Companies currently pay corporation tax in the country where they are incorporated. A campaign is under way, in the Guardian, and the Commons Public Accounts Committee, that companies should instead pay tax where they make their sales. The proposal has populist appeal, but is impracticable.
Many companies, including UK companies, make export sales without costly incorporation in each sales country. If a US coal producer sells 1m tonnes of coal to UK powerplants for £100m, and makes £5m profit, it submits accounts in the US for tax authority scrutiny, and pays US tax on the £5m. Should this profit be taxed in the UK instead, as the Guardian and the PAC demand?
The principle needs debate, as do practical questions. For companies not incorporated in a country where they make sales, there is no way of imposing local corporation tax. Foreign suppliers to the UK consumer market may incorporate in the UK for ease of administration, or to employ local staff. They then pay some UK corporation tax, rather than none if they did not incorporate a UK subsidiary. They then get slated by the PAC.
Taxing corporate profit in the country of sale rather than of incorporation requires all companies’ international accounts to be partitioned to every sales country. These accounts would be very large and very obscure. Proportioning revenues might be easy, but cost allocation to each country market would be problematic. It would need all countries to agree the scheme, define the accounting standards, and a supra-national tax agency to scrutinise accounts. This is all totally impractical. The US would object to losing US companies’ tax payments to the UK for US companies with UK sales. Try getting Brazil, Russia, India and China to agree to such a scheme.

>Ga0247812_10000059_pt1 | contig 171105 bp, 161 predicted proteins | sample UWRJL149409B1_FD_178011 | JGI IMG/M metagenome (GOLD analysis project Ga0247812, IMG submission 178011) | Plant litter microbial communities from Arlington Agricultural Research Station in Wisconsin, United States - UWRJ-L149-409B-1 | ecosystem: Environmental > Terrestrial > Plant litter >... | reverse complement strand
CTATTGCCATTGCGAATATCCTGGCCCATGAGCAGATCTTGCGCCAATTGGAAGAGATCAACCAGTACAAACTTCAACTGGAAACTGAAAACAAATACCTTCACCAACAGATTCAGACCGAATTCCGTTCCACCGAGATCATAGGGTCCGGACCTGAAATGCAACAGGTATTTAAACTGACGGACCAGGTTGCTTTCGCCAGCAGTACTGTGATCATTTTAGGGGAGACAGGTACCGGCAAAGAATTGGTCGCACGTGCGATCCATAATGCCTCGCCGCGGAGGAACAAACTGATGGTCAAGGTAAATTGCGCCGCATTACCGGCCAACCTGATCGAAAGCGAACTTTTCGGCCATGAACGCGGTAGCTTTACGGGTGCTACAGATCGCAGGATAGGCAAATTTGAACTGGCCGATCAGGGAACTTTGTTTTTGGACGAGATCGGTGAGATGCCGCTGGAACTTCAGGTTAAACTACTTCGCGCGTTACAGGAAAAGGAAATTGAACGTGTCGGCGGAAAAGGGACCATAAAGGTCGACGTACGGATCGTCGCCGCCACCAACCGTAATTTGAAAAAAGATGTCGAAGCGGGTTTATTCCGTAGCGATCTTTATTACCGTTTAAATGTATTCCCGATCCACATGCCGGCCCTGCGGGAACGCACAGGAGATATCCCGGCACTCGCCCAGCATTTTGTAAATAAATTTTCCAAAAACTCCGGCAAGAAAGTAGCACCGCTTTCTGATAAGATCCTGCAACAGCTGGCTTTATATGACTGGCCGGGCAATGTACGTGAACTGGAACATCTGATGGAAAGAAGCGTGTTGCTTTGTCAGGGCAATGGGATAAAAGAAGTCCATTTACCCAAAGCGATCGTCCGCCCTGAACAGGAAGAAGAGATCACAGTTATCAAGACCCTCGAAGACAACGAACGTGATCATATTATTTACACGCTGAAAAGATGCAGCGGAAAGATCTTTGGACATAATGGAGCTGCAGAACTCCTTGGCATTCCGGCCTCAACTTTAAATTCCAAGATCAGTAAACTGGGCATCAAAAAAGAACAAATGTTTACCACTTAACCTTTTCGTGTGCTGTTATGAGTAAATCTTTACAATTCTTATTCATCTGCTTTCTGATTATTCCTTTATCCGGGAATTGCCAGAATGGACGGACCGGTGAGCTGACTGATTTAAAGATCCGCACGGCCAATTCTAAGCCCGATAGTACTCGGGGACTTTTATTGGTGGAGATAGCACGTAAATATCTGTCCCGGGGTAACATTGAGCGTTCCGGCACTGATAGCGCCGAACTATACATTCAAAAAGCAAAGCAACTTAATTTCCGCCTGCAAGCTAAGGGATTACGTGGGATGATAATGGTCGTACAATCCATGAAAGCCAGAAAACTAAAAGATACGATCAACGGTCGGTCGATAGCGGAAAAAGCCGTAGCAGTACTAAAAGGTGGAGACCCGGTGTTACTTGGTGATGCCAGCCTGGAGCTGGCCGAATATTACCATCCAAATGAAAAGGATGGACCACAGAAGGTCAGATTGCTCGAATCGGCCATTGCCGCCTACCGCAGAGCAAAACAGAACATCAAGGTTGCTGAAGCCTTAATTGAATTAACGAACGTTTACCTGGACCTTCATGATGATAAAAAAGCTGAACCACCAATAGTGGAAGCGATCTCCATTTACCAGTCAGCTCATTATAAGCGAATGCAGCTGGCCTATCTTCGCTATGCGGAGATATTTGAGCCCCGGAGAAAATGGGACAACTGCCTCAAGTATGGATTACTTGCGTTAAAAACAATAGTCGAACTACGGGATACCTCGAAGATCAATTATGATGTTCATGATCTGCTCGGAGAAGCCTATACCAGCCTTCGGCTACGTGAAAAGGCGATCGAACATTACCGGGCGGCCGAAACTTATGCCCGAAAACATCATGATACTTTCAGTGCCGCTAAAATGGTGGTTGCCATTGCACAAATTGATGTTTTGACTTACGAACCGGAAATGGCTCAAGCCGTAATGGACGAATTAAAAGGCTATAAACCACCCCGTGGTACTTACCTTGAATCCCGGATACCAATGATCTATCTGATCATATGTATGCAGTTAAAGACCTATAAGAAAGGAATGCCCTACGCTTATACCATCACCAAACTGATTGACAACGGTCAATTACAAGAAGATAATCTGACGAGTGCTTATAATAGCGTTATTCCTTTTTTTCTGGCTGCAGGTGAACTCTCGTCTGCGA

What about UK companies? Take Rolls Royce. RR has sales of £11bn and profit of £850m, accounted and taxed in the UK. Most RR sales are exports to international airlines. A local corporation tax would mean RR paying tax in each of these markets. The UK tax paid by RR would decline.
The Guardian and PAC haven’t thought through the justification, definition, operational logic, and substantial requirements of their proposal. The result was this week’s ill-informed PAC ritual humiliation of 3 US execs. I have no interest in these companies (Amazon delivers a pretty good service for a profit rate of only 1.3% of its sales revenues, and Google search is free), but I cringed to hear the aggressive and often impolite questioning. Members regularly scoffed loudly over respondents’ replies. They had made up their minds before asking each question, and showed no interest in any response. In the meantime we probably have to live with companies paying corporation tax where they are incorporated, with national corporation tax gains and losses balanced in mutual trade, and seek to ensure that this incorporation is legitimate and not contrived.
* Geoff Crocker is a professional economist whose book A Managerial Philosophy of Technology is published by Palgrave Macmillan.